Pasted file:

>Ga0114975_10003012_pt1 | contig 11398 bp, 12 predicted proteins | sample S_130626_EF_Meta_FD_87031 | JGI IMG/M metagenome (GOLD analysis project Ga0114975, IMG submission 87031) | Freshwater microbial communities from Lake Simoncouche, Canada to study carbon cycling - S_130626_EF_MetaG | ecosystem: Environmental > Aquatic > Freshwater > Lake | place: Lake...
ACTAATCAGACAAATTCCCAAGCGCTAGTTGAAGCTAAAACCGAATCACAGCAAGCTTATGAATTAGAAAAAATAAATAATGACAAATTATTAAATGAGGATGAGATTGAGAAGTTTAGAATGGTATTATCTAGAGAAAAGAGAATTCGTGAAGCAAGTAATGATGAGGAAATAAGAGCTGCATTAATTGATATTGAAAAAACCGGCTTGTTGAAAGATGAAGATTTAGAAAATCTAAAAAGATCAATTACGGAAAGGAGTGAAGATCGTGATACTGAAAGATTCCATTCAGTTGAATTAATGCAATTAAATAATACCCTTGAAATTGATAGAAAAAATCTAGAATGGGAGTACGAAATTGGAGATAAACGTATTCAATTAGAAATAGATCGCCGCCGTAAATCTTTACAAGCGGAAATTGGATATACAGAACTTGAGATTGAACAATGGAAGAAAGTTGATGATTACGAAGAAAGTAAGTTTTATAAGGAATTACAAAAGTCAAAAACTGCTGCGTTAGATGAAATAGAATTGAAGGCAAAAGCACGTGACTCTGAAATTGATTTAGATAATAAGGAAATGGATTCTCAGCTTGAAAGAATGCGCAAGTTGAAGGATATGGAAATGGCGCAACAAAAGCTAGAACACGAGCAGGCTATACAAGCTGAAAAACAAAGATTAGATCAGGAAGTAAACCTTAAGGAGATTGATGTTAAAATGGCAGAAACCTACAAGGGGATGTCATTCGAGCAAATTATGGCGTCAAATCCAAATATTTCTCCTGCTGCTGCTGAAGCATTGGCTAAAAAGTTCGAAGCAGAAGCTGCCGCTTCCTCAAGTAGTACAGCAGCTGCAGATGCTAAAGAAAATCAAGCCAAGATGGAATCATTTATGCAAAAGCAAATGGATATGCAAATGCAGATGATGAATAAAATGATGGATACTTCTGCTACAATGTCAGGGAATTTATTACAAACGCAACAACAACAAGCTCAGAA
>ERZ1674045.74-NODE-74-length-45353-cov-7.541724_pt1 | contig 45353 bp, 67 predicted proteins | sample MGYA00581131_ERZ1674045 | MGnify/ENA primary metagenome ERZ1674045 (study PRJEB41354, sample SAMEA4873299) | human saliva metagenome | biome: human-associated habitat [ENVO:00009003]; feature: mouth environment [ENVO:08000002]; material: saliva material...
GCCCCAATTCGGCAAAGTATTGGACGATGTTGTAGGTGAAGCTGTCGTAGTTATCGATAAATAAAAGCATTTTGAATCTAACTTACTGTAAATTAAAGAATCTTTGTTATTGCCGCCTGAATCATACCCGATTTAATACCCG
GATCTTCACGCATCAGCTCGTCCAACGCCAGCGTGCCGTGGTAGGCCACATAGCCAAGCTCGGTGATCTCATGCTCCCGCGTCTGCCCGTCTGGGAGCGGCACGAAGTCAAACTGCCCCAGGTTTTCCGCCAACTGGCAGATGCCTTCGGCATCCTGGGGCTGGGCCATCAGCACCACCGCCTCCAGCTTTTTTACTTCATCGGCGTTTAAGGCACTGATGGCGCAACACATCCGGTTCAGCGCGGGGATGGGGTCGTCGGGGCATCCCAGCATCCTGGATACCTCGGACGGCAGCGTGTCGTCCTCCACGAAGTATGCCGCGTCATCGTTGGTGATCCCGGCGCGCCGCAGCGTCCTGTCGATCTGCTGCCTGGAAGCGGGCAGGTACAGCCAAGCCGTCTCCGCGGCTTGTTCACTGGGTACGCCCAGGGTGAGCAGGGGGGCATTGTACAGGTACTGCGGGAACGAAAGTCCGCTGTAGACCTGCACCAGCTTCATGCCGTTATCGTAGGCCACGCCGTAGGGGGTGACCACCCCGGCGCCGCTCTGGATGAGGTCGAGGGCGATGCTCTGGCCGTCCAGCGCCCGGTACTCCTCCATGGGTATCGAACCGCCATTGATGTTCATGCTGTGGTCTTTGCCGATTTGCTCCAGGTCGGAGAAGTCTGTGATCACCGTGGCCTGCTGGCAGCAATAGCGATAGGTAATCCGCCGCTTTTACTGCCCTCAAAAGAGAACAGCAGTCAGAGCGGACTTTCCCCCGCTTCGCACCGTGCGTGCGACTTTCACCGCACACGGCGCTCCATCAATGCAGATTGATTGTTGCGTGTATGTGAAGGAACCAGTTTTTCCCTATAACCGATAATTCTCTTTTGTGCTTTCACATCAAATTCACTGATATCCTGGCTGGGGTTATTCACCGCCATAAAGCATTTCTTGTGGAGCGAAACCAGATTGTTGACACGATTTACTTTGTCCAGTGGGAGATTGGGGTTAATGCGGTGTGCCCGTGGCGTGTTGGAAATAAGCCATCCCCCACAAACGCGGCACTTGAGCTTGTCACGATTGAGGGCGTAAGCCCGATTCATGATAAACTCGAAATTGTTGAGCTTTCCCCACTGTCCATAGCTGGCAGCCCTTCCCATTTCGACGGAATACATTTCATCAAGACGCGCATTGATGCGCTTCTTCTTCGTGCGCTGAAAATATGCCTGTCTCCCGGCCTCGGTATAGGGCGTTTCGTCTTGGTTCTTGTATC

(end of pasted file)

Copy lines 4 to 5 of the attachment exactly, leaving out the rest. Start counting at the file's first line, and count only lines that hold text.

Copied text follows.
GCCCCAATTCGGCAAAGTATTGGACGATGTTGTAGGTGAAGCTGTCGTAGTTATCGATAAATAAAAGCATTTTGAATCTAACTTACTGTAAATTAAAGAATCTTTGTTATTGCCGCCTGAATCATACCCGATTTAATACCCG
GATCTTCACGCATCAGCTCGTCCAACGCCAGCGTGCCGTGGTAGGCCACATAGCCAAGCTCGGTGATCTCATGCTCCCGCGTCTGCCCGTCTGGGAGCGGCACGAAGTCAAACTGCCCCAGGTTTTCCGCCAACTGGCAGATGCCTTCGGCATCCTGGGGCTGGGCCATCAGCACCACCGCCTCCAGCTTTTTTACTTCATCGGCGTTTAAGGCACTGATGGCGCAACACATCCGGTTCAGCGCGGGGATGGGGTCGTCGGGGCATCCCAGCATCCTGGATACCTCGGACGGCAGCGTGTCGTCCTCCACGAAGTATGCCGCGTCATCGTTGGTGATCCCGGCGCGCCGCAGCGTCCTGTCGATCTGCTGCCTGGAAGCGGGCAGGTACAGCCAAGCCGTCTCCGCGGCTTGTTCACTGGGTACGCCCAGGGTGAGCAGGGGGGCATTGTACAGGTACTGCGGGAACGAAAGTCCGCTGTAGACCTGCACCAGCTTCATGCCGTTATCGTAGGCCACGCCGTAGGGGGTGACCACCCCGGCGCCGCTCTGGATGAGGTCGAGGGCGATGCTCTGGCCGTCCAGCGCCCGGTACTCCTCCATGGGTATCGAACCGCCATTGATGTTCATGCTGTGGTCTTTGCCGATTTGCTCCAGGTCGGAGAAGTCTGTGATCACCGTGGCCTGCTGGCAGCAATAGCGATAGGTAATCCGCCGCTTTTACTGCCCTCAAAAGAGAACAGCAGTCAGAGCGGACTTTCCCCCGCTTCGCACCGTGCGTGCGACTTTCACCGCACACGGCGCTCCATCAATGCAGATTGATTGTTGCGTGTATGTGAAGGAACCAGTTTTTCCCTATAACCGATAATTCTCTTTTGTGCTTTCACATCAAATTCACTGATATCCTGGCTGGGGTTATTCACCGCCATAAAGCATTTCTTGTGGAGCGAAACCAGATTGTTGACACGATTTACTTTGTCCAGTGGGAGATTGGGGTTAATGCGGTGTGCCCGTGGCGTGTTGGAAATAAGCCATCCCCCACAAACGCGGCACTTGAGCTTGTCACGATTGAGGGCGTAAGCCCGATTCATGATAAACTCGAAATTGTTGAGCTTTCCCCACTGTCCATAGCTGGCAGCCCTTCCCATTTCGACGGAATACATTTCATCAAGACGCGCATTGATGCGCTTCTTCTTCGTGCGCTGAAAATATGCCTGTCTCCCGGCCTCGGTATAGGGCGTTTCGTCTTGGTTCTTGTATC